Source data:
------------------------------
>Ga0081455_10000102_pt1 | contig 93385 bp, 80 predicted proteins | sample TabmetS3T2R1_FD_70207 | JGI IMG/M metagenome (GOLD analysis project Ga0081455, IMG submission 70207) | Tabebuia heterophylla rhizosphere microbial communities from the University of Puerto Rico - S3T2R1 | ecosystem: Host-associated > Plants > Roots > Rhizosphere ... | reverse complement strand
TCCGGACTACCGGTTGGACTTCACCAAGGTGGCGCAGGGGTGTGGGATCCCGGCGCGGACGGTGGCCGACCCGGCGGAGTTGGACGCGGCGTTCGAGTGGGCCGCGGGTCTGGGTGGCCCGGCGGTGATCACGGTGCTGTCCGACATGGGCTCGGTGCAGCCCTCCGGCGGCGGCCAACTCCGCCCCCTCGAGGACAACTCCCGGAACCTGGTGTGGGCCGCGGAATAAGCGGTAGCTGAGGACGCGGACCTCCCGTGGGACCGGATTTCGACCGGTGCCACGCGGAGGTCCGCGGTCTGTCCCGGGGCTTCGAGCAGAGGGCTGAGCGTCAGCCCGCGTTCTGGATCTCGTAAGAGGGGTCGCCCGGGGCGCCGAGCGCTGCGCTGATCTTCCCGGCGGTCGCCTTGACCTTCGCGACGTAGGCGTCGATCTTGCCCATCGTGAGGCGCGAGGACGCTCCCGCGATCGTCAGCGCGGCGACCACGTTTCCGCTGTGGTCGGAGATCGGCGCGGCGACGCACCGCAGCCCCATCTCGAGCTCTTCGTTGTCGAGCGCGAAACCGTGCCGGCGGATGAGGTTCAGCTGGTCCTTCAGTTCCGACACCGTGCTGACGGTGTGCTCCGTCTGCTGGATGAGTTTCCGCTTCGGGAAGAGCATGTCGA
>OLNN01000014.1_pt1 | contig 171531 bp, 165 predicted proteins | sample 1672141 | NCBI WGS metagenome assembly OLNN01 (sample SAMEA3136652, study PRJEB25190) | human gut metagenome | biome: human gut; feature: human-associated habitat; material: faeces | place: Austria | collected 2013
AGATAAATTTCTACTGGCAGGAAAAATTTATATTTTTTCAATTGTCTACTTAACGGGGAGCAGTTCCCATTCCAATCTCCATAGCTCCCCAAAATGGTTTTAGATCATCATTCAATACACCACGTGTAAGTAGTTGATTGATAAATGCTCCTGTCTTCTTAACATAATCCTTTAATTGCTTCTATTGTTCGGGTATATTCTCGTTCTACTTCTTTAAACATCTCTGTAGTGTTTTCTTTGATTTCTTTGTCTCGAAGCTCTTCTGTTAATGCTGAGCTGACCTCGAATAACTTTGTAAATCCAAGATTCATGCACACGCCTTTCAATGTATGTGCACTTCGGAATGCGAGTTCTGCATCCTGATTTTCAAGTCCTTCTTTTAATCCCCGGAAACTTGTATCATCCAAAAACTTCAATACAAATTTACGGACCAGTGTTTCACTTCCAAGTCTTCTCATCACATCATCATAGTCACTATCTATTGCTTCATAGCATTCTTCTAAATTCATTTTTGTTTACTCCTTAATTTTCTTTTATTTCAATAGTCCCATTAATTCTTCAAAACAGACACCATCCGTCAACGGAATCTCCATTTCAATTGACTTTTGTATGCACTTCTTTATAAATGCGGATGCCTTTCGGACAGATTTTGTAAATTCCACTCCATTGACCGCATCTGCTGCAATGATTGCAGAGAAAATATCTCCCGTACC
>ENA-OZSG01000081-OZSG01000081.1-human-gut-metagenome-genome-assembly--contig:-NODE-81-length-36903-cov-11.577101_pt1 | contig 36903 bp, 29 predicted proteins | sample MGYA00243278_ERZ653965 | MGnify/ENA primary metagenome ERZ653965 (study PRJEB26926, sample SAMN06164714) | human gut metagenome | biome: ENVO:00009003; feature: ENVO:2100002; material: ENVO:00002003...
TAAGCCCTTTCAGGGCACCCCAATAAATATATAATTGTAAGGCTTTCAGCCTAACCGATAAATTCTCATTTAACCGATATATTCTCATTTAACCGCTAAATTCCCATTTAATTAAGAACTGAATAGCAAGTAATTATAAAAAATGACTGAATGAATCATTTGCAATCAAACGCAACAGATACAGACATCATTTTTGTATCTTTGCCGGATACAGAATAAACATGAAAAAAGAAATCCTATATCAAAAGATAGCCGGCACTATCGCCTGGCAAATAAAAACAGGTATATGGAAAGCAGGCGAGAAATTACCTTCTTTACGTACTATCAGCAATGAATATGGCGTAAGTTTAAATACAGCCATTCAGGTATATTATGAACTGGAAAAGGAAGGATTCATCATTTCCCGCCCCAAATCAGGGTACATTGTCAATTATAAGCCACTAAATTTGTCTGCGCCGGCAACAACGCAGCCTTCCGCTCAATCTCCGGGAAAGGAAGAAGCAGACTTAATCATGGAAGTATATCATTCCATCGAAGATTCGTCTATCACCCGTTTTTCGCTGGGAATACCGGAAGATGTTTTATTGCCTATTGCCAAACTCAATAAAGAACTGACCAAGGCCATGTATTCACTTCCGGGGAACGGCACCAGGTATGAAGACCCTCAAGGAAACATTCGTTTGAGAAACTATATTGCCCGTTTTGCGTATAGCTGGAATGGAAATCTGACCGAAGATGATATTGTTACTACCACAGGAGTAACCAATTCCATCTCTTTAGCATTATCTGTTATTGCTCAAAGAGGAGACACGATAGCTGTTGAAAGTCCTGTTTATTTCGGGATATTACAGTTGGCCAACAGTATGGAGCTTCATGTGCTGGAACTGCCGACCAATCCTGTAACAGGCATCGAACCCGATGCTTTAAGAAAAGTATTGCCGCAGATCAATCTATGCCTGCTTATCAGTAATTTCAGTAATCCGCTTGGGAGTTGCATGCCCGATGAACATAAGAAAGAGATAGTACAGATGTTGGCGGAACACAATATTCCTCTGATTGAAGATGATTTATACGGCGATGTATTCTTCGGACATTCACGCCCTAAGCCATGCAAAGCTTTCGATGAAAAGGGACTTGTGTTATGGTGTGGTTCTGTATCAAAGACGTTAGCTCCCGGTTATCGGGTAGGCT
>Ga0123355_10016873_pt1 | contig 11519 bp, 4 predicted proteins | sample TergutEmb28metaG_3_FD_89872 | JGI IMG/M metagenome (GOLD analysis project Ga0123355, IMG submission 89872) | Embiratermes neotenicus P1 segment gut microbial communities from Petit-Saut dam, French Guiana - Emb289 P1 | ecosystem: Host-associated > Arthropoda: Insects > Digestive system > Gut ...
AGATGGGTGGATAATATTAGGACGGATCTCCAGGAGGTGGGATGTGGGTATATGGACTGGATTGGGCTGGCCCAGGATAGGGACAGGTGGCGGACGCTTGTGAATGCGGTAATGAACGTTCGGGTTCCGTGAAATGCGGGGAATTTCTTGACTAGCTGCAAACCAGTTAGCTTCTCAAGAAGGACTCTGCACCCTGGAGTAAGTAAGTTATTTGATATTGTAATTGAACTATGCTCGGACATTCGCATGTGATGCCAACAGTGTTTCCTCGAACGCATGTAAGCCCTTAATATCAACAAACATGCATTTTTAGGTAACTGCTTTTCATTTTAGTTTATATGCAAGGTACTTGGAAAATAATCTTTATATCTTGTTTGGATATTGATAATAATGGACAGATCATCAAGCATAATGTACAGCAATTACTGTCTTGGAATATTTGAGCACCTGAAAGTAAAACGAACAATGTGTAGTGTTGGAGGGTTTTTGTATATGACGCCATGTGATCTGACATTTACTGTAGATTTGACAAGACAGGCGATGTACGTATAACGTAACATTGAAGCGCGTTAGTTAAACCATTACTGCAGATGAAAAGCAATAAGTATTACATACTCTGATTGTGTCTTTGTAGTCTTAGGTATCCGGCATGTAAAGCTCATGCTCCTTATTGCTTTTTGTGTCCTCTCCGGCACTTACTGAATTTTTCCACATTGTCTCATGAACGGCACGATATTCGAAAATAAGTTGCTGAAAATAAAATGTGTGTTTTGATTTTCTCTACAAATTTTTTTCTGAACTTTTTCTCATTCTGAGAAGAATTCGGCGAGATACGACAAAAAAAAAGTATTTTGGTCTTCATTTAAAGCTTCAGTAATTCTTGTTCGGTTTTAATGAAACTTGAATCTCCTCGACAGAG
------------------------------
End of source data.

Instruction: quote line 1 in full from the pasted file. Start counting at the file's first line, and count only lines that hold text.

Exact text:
>Ga0081455_10000102_pt1 | contig 93385 bp, 80 predicted proteins | sample TabmetS3T2R1_FD_70207 | JGI IMG/M metagenome (GOLD analysis project Ga0081455, IMG submission 70207) | Tabebuia heterophylla rhizosphere microbial communities from the University of Puerto Rico - S3T2R1 | ecosystem: Host-associated > Plants > Roots > Rhizosphere ... | reverse complement strand